Music is more than just “something we do at liturgy”. Rather, music is a miracle, the very heart of God, an expression of the freely creative nature of the Lord. Music expresses not just our love of God, but also our cultures, our morals, and our diversity. So why are so many afraid of making too much of music in the liturgy? How can we encourage the Church to understand music not as an afterthought, but as a crucially integral part of liturgy and Church, one that has the power to draw hearts closer to God in worship? For over 30 years, Sarah Hart has travelled the globe, carrying the joy and freedom of all forms of musical expression to parishes. In this workshop, she will share her experiences of the ways the Church and her people respond to music, and why music is more important than ever. Come prepared to sing, sing, and sing some more!

Opening the Windows of the Church: Liturgy Sixty Years after Sacrosanctum Concilium
Friday 29 September 8:45 - 9:45 am

The liturgy document of Vatican Council II did not give us a blueprint for the liturgical reform. It opened windows and pointed us in directions we might explore. The last six decades have been years of learning, making mistakes, discovering new possibilities. The adventure is exciting and it continues, as new generations recognise the sacred in new situations. People have changed. Society has changed. The issues that confront us have changed. Yet in the gathering of the Church in faith, in the proclamation of the word, and in our engagement with sacramental symbols, we discover the mystery of Christ who is with us. And we are sent to continue the journey of discovery and enrichment.

Preaching Is Bridge Building
Friday 29 September Breakout D-1 1:30 - 2:30 pm

What does the preacher do? Yes, preaching begins with an insight into the mystery revealed in the Scriptures. But it also needs to address the particular people who have gathered for the liturgy with their day-to-day experiences and concerns. The homily is meant to build a bridge between them, so that the Scriptures can help shape people’s minds and actions. In this workshop, we will reflect on how this might be done. How does the preacher prepare? How does the preacher speak?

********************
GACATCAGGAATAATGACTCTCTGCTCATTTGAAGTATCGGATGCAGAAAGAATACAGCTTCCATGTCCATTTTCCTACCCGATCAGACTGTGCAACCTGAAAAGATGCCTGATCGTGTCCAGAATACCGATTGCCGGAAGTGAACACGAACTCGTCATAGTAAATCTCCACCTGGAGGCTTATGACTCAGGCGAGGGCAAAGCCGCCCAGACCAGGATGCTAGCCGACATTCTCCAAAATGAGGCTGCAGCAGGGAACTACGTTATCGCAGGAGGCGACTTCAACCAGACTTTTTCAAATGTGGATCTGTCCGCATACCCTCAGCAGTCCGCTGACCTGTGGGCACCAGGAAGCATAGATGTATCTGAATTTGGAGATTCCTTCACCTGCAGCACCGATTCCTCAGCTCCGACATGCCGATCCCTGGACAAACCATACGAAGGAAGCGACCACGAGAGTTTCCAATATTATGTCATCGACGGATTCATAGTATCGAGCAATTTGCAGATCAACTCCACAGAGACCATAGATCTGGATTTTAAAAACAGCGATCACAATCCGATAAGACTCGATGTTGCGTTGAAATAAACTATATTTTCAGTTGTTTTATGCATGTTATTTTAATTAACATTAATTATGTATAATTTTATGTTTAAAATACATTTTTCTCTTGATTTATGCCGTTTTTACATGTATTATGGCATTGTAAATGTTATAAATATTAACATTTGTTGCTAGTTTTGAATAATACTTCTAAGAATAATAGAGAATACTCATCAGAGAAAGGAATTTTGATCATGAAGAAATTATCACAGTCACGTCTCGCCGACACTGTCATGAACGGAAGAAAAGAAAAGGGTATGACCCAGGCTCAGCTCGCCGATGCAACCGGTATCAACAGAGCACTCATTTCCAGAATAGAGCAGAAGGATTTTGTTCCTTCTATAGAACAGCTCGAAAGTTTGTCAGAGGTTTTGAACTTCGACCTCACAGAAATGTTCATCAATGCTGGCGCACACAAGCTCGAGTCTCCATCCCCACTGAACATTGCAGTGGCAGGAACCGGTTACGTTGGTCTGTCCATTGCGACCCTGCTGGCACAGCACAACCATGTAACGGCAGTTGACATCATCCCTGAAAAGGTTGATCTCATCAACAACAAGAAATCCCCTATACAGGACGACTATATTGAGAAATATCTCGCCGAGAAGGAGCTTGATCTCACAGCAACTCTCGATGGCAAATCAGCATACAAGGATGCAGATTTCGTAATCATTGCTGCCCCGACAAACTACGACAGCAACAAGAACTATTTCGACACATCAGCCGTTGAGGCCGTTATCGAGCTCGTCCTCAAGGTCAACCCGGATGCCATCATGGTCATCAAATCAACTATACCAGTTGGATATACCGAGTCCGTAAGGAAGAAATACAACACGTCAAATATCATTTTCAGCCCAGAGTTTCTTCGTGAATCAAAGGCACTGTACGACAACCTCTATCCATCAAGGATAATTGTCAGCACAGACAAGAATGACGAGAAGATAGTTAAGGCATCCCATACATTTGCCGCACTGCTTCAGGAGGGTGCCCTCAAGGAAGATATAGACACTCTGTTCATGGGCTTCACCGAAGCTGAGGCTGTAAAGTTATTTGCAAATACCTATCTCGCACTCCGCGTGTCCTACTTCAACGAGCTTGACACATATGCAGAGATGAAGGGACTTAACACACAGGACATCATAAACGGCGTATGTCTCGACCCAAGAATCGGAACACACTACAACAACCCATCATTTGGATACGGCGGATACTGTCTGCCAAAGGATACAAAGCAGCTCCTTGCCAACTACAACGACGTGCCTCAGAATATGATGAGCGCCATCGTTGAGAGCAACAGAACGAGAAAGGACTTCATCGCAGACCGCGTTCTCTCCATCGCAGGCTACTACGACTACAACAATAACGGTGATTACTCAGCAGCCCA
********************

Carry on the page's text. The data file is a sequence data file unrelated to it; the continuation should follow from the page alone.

Not One Without the Other: When Mission and Mystery are Dialogue Partners
Saturday 30 September 8:45 - 9:45 am

The Church exists to evangelise (Evangelii nuntiandi 14), and the expression of that reality needs to affect every aspect of its life and structure. Such is the “missionary option” Pope Francis dreams of, in which “the Church’s customs, ways of doing things, times and schedules, language and structures can be suitably channelled for the evangelization of today’s world rather than for her self-preservation” (cf. Evangeli Gaudium 27). This must surely include our liturgical celebrations. But what does a missionary liturgy look and feel like? How do we hold together the gradual process of liturgical mystagogy in which Christians are immersed in the mysteries of our faith, with the flexibility and attentiveness essential to reaching out to the world we are sent to? Through words and music, this keynote will suggest that mission and mystery (the contemplative dimensions of our faith) are necessary dialogue partners in every liturgical space we create. Born of and in the dialogue our loving God seeks to have with all creation, one simply does not work without the other.